Each week, we'll re-watch (and re-watch) West Virginia's football game, dig into the details, and provide you with things that might not have grabbed our attention while viewing in person. We'll also dig into schemes and formations and look at different trends that emerged. This week, it's WVU -Missouri.
Heading into the season there were some mixed signals about West Virginia's offensive intent. Head coach Dana Holgorsen indicated that he wanted to get the passing game back into the mix more, but the presence of a deep stable of backs seemed to push towards keeping the emphasis on the running game. The latter held sway in this game, with WVU running the ball 47 times against 38 passes - a 55-45% run-to-pass ratio. That's less than last year's 59-41% run-heavy attack, and it seems to be a very good balance for this team. Of course, it can be misleading to draw conclusions from just one game, as in-game tactical decisions and game flow can skew the results, but this run-to-pass balance could well be about where the final season numbers wind up.
In doing so, though, WVU ran a number of offensive sets that might seem counterintuitive. The Mountaineers were in the "Trey" or "Diamond" set (with three running backs in the backfield) on just nine snaps, but featured four wide receivers on forty plays. That might look odd, but it's just a reflection of the desire to spread out the defense with wide receivers to create more running gaps to defend. Elijah Wellman certainly liked it, as he got three carries when WVU was in a stacked twins formation on both sides on one drive. He racked up 22 yards and showed that he can't be ignored as a rushing threat.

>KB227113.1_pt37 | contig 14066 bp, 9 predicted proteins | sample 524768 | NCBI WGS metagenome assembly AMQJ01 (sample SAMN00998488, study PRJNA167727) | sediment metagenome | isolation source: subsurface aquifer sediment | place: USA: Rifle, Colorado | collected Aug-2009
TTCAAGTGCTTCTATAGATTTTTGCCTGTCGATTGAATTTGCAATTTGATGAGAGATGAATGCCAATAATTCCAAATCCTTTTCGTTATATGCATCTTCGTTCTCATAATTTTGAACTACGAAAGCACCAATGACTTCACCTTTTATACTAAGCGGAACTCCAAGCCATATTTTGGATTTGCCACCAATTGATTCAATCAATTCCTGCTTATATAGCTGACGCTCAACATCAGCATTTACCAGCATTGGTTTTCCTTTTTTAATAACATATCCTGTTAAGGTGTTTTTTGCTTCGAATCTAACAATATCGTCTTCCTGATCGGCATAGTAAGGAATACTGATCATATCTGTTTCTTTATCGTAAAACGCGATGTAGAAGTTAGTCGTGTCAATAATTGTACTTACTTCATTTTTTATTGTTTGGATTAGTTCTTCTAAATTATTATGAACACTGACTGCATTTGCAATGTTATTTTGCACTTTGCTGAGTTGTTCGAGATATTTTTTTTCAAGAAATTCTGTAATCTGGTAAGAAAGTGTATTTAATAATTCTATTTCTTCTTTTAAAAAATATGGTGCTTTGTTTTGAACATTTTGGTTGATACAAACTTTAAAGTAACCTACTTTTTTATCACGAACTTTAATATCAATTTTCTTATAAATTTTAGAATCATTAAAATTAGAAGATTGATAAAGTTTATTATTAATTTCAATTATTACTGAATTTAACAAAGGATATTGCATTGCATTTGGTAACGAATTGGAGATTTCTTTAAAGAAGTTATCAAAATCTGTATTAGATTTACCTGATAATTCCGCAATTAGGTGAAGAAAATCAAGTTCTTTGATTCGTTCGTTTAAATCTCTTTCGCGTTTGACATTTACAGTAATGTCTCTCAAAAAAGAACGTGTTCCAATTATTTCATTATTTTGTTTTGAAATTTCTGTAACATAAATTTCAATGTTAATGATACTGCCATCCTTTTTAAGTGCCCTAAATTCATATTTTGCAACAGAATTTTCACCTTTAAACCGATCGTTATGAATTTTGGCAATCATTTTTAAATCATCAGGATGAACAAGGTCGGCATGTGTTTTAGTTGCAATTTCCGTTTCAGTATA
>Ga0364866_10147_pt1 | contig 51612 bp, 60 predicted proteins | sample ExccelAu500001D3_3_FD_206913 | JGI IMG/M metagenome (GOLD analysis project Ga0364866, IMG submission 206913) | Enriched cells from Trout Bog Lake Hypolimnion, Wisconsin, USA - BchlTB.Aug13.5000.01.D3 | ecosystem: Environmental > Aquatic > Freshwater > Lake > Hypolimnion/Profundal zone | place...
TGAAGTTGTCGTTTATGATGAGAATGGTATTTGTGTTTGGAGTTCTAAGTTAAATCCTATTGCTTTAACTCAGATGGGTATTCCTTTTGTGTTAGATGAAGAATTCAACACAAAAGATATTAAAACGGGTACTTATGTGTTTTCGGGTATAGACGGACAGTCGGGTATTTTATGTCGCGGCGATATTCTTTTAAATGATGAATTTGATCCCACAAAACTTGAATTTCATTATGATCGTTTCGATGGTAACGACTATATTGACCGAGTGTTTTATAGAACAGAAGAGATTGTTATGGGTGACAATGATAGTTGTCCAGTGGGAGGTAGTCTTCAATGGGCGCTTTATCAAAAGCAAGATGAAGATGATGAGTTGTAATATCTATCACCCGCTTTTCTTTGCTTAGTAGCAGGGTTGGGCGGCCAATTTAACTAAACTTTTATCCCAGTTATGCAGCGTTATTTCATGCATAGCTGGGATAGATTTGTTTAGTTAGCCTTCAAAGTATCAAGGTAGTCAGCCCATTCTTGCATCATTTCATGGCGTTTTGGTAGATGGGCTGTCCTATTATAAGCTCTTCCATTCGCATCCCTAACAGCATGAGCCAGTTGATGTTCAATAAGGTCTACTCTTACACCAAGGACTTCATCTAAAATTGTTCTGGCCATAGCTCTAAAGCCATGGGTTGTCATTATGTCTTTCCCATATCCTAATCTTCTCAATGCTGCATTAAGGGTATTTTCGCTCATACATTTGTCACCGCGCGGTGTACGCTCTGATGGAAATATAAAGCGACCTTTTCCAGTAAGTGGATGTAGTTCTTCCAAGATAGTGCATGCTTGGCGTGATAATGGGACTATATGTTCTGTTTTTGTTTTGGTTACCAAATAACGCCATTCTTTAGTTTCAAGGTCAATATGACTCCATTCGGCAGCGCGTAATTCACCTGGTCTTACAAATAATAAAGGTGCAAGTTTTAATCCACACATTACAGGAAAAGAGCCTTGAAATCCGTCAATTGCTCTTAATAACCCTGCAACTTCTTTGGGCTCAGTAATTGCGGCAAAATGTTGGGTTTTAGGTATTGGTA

Defensively, WVU was reasonably conservative for a Tony Gibson squad. The Mountaineers didn't blitz as much as many games a year ago, and sent more than four rushers on just 16 occasions. (Note that assessing this from game video is a dicey task, as reactions to a play call or a missed assignment might make it appear that a blitz didn't occur, even though it was called.) So, this number probably isn't exact, but it does give an indication as to how the overall game plan was crafted. WVU also played its bandit (usually Jarrod Harper) well off the ball as part of a two-deep safety alignment. Again, that made sense, as WVU was breaking in a group of players in the secondary that just didn't have a great deal of time working with each other. Antonio Crawford, Maurice Fleming and Rasul Douglas got the vast majority of snaps at corner, and were all part of the dime package, which saw a good bit of action against Missouri's frenetic offensive pace.
While Mizzou only hit on one deep ball, there's still a lot of improvement room available for the Mountaineer secondary. Receivers got behind the WVU defense on several other occasions, and only off-target throws presented more big downfield plays. Pass coverage on slants and skinny posts was wanting, and whether that was safeties or linebackers responsible (without knowing the coverages, it can be difficult to pin blame for a missed assignment), it's something that Big 12 foes are going to expose unless it gets corrected. Room and opportunity was there for the taking, but some drops and off target throws cost the Tigers a ton of yardage.